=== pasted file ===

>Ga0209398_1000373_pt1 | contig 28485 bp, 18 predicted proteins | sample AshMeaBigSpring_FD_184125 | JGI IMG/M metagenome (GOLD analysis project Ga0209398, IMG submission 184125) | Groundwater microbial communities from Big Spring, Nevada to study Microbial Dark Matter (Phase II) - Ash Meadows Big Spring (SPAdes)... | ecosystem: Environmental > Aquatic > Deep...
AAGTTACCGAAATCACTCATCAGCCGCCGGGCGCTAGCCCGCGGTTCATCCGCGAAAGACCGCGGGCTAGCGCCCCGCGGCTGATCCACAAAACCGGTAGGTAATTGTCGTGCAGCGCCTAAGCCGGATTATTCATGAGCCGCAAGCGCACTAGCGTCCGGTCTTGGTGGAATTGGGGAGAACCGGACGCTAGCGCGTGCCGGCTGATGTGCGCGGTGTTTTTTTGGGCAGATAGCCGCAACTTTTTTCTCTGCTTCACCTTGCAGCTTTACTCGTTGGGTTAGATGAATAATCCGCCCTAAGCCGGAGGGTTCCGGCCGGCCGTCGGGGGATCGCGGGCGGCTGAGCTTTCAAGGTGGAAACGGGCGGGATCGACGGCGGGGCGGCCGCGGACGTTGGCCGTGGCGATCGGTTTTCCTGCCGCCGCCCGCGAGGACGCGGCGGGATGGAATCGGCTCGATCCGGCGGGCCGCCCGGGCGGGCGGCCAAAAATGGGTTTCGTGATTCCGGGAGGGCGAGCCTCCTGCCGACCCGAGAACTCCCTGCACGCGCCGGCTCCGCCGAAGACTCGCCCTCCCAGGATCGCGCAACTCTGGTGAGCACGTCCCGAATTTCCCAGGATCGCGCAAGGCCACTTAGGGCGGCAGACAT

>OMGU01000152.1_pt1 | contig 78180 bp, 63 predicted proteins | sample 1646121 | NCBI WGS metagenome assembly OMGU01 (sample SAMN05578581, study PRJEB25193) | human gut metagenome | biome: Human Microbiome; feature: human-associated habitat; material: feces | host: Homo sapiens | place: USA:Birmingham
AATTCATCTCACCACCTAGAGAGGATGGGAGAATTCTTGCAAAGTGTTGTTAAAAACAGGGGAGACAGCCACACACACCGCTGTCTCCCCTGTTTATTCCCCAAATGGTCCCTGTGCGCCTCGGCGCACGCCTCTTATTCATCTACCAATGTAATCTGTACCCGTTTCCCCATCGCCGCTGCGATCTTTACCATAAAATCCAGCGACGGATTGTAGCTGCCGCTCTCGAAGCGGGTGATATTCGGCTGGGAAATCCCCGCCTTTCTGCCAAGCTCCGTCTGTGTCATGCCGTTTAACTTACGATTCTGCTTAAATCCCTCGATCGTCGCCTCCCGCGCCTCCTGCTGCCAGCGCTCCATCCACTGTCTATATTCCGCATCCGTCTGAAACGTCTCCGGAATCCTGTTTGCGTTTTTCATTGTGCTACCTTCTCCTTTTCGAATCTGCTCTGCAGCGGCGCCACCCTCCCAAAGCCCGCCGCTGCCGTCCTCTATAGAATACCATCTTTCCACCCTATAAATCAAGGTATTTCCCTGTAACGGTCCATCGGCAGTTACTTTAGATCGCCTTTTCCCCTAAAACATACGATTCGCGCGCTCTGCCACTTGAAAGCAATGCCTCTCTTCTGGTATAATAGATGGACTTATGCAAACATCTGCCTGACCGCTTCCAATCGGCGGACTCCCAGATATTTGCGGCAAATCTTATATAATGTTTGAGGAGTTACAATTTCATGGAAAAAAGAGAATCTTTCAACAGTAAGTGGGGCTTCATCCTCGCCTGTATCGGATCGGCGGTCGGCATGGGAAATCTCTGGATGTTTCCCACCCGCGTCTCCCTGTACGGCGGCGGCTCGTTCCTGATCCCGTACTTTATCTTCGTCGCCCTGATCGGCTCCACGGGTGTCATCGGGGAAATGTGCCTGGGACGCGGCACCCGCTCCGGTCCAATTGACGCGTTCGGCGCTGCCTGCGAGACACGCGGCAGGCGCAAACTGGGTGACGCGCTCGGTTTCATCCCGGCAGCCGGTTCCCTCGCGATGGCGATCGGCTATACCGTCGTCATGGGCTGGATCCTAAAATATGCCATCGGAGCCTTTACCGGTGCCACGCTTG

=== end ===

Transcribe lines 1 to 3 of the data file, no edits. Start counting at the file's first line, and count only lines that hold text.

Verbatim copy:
>Ga0209398_1000373_pt1 | contig 28485 bp, 18 predicted proteins | sample AshMeaBigSpring_FD_184125 | JGI IMG/M metagenome (GOLD analysis project Ga0209398, IMG submission 184125) | Groundwater microbial communities from Big Spring, Nevada to study Microbial Dark Matter (Phase II) - Ash Meadows Big Spring (SPAdes)... | ecosystem: Environmental > Aquatic > Deep...
AAGTTACCGAAATCACTCATCAGCCGCCGGGCGCTAGCCCGCGGTTCATCCGCGAAAGACCGCGGGCTAGCGCCCCGCGGCTGATCCACAAAACCGGTAGGTAATTGTCGTGCAGCGCCTAAGCCGGATTATTCATGAGCCGCAAGCGCACTAGCGTCCGGTCTTGGTGGAATTGGGGAGAACCGGACGCTAGCGCGTGCCGGCTGATGTGCGCGGTGTTTTTTTGGGCAGATAGCCGCAACTTTTTTCTCTGCTTCACCTTGCAGCTTTACTCGTTGGGTTAGATGAATAATCCGCCCTAAGCCGGAGGGTTCCGGCCGGCCGTCGGGGGATCGCGGGCGGCTGAGCTTTCAAGGTGGAAACGGGCGGGATCGACGGCGGGGCGGCCGCGGACGTTGGCCGTGGCGATCGGTTTTCCTGCCGCCGCCCGCGAGGACGCGGCGGGATGGAATCGGCTCGATCCGGCGGGCCGCCCGGGCGGGCGGCCAAAAATGGGTTTCGTGATTCCGGGAGGGCGAGCCTCCTGCCGACCCGAGAACTCCCTGCACGCGCCGGCTCCGCCGAAGACTCGCCCTCCCAGGATCGCGCAACTCTGGTGAGCACGTCCCGAATTTCCCAGGATCGCGCAAGGCCACTTAGGGCGGCAGACAT

>OMGU01000152.1_pt1 | contig 78180 bp, 63 predicted proteins | sample 1646121 | NCBI WGS metagenome assembly OMGU01 (sample SAMN05578581, study PRJEB25193) | human gut metagenome | biome: Human Microbiome; feature: human-associated habitat; material: feces | host: Homo sapiens | place: USA:Birmingham